In the first episode Ferguson listed "democracy"as the third of the West's "killer apps"- and yes, I really wish he would stop using that phrase. But the third episode is entitled "property", and Ferguson tries rather pathetically to link the two by claiming property ownership granted voting rights in the British American colonies, encouraging indentured servants to work hard to get their own land and partake in the "democratic" process. I'll have to take his word for this being true, but I would appreciate it if someone could correct me if this is horseshit.

The problem is that this is not really talking about democracy, but about property; Ferguson draws a correlation between property rights and democracy that doesn't necessarily equate causation. I assume his thinking was that he could tie democracy to property, and since democracy is erroneously considered a universal good, it follows that property laws are a good thing. He wants to conflate democracy and prosperity, to link one to the other, in a manner that might make George W. Bush proud but is only considered superficially.

Ferguson's argument seems to be that freedom and democracy (which, incidentally, are not the same thing) were the cornerstones of American prosperity. An obvious counter is to point out that they weren't universal: that voting and property rights were limited or non-existent for women, Native Americans and slaves. I assumed he was glossing over this little inconvenience because it would take the shine off his rose-tinted view of imperialism.

I was more than a little surprised when he actually brought it up.

2. Slavery

I said Ferguson wouldn't have the balls to address the darker side of imperialism. It seems I was wrong. He dedicates ten minutes to the issue of slavery in the USA and its legacy of racial segregation, in a rare moment of clarity that reveals he is at least open to the idea that Western imperialism should not whitewash its crimes.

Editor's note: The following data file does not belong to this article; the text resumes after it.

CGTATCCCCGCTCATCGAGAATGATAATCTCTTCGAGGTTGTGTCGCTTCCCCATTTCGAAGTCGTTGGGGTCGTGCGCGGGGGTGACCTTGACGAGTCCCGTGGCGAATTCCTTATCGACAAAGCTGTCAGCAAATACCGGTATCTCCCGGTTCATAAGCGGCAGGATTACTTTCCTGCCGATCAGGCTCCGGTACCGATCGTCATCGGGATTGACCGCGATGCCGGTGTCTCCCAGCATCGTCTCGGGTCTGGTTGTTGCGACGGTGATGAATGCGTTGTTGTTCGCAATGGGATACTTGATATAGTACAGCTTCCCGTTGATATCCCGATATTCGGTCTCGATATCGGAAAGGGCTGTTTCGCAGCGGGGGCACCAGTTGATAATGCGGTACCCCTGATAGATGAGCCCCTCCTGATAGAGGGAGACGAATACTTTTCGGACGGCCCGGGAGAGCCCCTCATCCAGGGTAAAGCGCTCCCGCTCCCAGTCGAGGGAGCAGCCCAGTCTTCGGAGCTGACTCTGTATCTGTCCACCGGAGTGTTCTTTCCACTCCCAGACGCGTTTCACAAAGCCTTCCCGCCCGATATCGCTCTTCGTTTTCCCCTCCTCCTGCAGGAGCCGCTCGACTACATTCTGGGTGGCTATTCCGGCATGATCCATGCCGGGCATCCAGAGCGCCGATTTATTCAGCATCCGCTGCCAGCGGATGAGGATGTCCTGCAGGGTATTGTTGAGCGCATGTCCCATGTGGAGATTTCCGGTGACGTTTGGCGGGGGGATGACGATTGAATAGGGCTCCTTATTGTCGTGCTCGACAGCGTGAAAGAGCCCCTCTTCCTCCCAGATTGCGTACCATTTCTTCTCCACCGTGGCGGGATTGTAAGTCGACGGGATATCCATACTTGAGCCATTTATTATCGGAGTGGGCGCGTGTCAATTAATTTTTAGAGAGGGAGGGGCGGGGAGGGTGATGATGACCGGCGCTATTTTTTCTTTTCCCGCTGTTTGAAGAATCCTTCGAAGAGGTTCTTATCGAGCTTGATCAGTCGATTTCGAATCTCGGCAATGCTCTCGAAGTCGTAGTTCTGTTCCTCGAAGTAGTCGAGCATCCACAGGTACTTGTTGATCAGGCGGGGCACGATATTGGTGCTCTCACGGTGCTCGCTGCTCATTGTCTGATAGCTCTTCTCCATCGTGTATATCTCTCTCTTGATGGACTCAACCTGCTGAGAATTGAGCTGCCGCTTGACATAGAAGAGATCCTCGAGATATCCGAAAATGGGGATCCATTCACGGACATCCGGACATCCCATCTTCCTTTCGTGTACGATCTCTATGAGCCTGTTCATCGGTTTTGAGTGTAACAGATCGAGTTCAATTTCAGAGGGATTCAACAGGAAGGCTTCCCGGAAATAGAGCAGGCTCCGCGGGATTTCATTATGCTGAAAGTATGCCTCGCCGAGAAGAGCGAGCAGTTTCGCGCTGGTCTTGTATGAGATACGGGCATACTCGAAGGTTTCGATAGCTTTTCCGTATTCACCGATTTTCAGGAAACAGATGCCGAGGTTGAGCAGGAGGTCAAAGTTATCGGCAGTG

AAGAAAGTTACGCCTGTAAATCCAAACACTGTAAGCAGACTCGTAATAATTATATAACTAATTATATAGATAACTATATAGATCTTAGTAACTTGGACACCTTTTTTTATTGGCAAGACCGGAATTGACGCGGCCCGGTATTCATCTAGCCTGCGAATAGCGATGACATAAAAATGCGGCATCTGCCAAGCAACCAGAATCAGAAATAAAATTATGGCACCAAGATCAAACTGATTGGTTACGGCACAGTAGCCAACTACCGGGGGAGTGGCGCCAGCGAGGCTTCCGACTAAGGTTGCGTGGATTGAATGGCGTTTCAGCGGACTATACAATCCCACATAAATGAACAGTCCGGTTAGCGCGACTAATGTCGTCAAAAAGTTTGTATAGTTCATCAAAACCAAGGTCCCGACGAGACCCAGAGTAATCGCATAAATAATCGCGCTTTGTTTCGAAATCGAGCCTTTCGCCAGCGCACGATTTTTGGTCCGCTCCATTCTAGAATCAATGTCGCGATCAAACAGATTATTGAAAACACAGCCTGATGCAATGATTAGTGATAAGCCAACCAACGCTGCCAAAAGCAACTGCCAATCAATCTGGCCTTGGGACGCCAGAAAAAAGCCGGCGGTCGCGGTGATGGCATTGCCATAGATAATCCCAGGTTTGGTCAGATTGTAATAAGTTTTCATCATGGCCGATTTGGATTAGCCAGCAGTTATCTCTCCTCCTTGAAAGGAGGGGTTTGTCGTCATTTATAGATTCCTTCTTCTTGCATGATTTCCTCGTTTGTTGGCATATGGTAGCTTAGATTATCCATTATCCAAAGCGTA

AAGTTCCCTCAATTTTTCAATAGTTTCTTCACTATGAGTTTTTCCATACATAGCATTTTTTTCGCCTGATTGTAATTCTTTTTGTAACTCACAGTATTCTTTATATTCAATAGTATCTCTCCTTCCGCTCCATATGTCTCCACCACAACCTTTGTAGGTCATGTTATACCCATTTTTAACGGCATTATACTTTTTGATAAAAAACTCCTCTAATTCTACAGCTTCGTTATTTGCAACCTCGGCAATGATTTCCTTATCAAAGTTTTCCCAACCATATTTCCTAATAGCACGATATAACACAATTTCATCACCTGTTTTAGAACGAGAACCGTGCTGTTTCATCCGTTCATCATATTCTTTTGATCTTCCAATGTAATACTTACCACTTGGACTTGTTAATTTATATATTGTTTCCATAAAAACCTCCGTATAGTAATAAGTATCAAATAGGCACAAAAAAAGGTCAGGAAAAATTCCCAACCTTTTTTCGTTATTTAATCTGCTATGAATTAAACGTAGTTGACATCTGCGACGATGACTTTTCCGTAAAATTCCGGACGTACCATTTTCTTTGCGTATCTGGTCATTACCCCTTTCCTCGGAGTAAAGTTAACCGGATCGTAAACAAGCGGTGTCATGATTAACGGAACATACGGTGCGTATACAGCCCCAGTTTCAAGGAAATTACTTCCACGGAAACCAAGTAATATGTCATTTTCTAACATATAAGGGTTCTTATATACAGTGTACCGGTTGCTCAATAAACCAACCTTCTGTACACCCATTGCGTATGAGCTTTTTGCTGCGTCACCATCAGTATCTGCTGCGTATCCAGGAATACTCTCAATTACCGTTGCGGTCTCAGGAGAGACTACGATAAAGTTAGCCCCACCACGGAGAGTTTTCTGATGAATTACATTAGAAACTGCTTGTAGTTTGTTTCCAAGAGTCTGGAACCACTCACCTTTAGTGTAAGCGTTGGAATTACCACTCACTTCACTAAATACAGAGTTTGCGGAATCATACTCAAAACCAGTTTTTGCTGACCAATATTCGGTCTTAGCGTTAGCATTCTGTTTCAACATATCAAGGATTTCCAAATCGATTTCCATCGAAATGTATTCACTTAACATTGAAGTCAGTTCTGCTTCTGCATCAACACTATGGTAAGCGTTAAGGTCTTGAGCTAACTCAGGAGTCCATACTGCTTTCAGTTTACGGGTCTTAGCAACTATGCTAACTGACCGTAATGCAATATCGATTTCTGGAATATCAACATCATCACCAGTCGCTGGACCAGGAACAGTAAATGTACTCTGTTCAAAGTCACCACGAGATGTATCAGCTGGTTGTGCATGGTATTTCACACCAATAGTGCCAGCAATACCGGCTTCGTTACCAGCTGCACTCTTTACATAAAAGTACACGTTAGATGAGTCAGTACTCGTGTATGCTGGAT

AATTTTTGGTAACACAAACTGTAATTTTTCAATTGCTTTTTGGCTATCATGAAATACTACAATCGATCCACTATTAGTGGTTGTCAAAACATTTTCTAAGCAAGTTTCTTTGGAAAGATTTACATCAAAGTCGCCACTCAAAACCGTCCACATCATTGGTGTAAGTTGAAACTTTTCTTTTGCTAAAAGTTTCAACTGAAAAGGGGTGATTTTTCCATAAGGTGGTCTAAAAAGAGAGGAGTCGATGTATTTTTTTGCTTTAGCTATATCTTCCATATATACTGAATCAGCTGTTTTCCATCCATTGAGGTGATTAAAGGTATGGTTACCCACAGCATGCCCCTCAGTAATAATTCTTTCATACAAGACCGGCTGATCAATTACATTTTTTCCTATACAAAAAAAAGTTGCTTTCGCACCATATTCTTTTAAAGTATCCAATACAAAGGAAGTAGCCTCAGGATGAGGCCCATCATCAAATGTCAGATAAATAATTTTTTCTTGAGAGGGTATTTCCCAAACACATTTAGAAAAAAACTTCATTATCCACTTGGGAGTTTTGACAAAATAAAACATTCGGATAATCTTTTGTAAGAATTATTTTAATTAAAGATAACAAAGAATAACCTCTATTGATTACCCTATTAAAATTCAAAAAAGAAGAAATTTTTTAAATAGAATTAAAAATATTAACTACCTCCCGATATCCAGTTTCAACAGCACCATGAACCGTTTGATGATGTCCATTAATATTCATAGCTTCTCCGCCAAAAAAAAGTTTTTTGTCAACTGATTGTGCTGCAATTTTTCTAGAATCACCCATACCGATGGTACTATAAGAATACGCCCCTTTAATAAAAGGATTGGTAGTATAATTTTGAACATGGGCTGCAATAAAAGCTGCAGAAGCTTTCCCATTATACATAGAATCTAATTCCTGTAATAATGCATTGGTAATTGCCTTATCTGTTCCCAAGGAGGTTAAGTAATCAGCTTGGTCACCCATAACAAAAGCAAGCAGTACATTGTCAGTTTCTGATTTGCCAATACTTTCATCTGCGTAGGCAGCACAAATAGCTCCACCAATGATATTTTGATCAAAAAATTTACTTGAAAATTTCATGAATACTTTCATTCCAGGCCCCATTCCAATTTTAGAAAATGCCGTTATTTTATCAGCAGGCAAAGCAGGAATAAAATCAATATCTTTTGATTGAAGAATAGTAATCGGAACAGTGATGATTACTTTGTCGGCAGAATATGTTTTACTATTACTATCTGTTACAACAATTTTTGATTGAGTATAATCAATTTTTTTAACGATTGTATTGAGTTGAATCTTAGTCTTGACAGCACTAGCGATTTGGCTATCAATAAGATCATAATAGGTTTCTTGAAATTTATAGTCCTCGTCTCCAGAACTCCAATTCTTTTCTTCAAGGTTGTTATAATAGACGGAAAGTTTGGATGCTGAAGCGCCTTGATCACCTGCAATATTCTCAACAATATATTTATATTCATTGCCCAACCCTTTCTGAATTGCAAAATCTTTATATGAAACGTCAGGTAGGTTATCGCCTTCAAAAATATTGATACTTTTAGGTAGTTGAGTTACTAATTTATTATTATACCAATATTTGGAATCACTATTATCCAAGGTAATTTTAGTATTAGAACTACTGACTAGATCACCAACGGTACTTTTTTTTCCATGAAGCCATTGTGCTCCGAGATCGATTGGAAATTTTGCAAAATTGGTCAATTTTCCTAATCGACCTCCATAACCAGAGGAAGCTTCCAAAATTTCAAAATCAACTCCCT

He still doesn't do a very good job of it, mind.

Ferguson knows he has to discuss slavery, and that he has to be seen to condemn it. The trouble is he says one moment that American property owners profited from slavery and then said they didn't have to. In essence, he says slavery was essential to provide manpower and then says it wasn't essential because... it's bad. Aside from being an inherent contradiction, it's a pretty weak argument to say that slavery wasn't "essential" to Western imperialism: it wasn't "essential" to sell opium to the China at the point of a gun. It wasn't "essential" to tear down the Templo Mayor and replace it with a cathedral. Ferguson's argument can be summarised as "yeah, we used slaves... but it's okay, really. We could have used humane manpower if we had wanted". Just because bad things didn't have to happen didn't change the fact that they did, or that the Western world profited immensely from the exploitation of the rest of the world, and continues to do so. I applaud the fact that Ferguson finally has addressed some of the shitty things the West has done, but he still seems to want to exonerate the West of its crimes rather than face them head on.

3. Defining “The West

This is something that's been bothering me for a while: what is Ferguson's definition of "the West?"